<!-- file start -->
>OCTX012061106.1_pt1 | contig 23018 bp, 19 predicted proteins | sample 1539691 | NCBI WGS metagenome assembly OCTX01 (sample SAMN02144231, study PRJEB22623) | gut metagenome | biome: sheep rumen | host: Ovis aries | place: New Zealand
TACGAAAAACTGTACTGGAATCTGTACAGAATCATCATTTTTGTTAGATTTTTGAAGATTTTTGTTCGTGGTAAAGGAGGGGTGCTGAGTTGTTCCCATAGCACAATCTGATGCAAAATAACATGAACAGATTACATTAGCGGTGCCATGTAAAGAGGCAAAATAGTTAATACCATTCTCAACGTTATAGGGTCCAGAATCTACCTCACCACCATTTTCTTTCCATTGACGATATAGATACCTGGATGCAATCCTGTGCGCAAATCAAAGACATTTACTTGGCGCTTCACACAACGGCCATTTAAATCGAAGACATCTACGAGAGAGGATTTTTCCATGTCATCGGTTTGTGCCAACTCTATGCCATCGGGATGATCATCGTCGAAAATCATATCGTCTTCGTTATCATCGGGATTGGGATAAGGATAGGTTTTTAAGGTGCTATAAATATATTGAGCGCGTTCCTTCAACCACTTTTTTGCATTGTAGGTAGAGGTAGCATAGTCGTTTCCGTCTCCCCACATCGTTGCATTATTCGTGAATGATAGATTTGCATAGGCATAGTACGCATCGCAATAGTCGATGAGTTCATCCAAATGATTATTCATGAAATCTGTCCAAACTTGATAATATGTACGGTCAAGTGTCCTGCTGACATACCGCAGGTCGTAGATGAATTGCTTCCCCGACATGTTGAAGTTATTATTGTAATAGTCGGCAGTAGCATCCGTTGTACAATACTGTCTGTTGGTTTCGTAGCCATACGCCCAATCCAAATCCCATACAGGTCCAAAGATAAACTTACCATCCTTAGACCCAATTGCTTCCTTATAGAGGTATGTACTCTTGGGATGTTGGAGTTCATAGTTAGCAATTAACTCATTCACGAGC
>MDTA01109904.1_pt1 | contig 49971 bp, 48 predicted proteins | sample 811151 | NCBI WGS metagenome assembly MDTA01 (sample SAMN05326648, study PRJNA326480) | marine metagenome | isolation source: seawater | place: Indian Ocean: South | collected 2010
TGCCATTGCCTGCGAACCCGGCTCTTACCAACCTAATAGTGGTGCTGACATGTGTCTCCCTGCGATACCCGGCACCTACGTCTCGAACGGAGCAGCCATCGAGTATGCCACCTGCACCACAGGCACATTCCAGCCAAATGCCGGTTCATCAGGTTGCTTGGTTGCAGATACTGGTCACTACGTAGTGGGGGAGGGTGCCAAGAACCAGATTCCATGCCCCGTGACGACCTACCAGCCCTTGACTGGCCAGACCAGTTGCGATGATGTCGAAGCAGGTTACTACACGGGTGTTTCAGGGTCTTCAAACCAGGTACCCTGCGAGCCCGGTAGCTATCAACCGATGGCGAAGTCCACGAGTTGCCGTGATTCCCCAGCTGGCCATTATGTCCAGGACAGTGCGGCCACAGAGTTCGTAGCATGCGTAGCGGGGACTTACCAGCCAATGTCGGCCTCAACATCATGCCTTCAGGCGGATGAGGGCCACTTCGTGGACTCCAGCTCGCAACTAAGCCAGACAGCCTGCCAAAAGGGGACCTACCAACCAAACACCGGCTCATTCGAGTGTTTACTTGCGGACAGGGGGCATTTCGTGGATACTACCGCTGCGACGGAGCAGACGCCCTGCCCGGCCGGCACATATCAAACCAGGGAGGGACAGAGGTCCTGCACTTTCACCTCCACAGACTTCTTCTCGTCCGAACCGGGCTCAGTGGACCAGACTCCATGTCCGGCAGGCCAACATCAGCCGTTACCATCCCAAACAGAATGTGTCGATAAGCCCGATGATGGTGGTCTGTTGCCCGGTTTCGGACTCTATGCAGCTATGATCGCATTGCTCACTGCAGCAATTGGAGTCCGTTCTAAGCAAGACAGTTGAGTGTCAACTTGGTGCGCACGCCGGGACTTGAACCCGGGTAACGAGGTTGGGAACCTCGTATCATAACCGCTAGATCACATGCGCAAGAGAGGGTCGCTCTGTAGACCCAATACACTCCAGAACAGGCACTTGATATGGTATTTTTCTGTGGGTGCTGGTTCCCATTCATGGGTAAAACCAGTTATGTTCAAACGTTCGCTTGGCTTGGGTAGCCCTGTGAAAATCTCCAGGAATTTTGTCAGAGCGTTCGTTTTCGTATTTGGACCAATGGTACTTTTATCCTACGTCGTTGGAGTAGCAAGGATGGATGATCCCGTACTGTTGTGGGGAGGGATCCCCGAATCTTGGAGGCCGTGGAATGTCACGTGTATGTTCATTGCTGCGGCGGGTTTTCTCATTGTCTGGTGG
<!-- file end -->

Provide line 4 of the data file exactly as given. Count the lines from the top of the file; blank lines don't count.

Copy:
TGCCATTGCCTGCGAACCCGGCTCTTACCAACCTAATAGTGGTGCTGACATGTGTCTCCCTGCGATACCCGGCACCTACGTCTCGAACGGAGCAGCCATCGAGTATGCCACCTGCACCACAGGCACATTCCAGCCAAATGCCGGTTCATCAGGTTGCTTGGTTGCAGATACTGGTCACTACGTAGTGGGGGAGGGTGCCAAGAACCAGATTCCATGCCCCGTGACGACCTACCAGCCCTTGACTGGCCAGACCAGTTGCGATGATGTCGAAGCAGGTTACTACACGGGTGTTTCAGGGTCTTCAAACCAGGTACCCTGCGAGCCCGGTAGCTATCAACCGATGGCGAAGTCCACGAGTTGCCGTGATTCCCCAGCTGGCCATTATGTCCAGGACAGTGCGGCCACAGAGTTCGTAGCATGCGTAGCGGGGACTTACCAGCCAATGTCGGCCTCAACATCATGCCTTCAGGCGGATGAGGGCCACTTCGTGGACTCCAGCTCGCAACTAAGCCAGACAGCCTGCCAAAAGGGGACCTACCAACCAAACACCGGCTCATTCGAGTGTTTACTTGCGGACAGGGGGCATTTCGTGGATACTACCGCTGCGACGGAGCAGACGCCCTGCCCGGCCGGCACATATCAAACCAGGGAGGGACAGAGGTCCTGCACTTTCACCTCCACAGACTTCTTCTCGTCCGAACCGGGCTCAGTGGACCAGACTCCATGTCCGGCAGGCCAACATCAGCCGTTACCATCCCAAACAGAATGTGTCGATAAGCCCGATGATGGTGGTCTGTTGCCCGGTTTCGGACTCTATGCAGCTATGATCGCATTGCTCACTGCAGCAATTGGAGTCCGTTCTAAGCAAGACAGTTGAGTGTCAACTTGGTGCGCACGCCGGGACTTGAACCCGGGTAACGAGGTTGGGAACCTCGTATCATAACCGCTAGATCACATGCGCAAGAGAGGGTCGCTCTGTAGACCCAATACACTCCAGAACAGGCACTTGATATGGTATTTTTCTGTGGGTGCTGGTTCCCATTCATGGGTAAAACCAGTTATGTTCAAACGTTCGCTTGGCTTGGGTAGCCCTGTGAAAATCTCCAGGAATTTTGTCAGAGCGTTCGTTTTCGTATTTGGACCAATGGTACTTTTATCCTACGTCGTTGGAGTAGCAAGGATGGATGATCCCGTACTGTTGTGGGGAGGGATCCCCGAATCTTGGAGGCCGTGGAATGTCACGTGTATGTTCATTGCTGCGGCGGGTTTTCTCATTGTCTGGTGG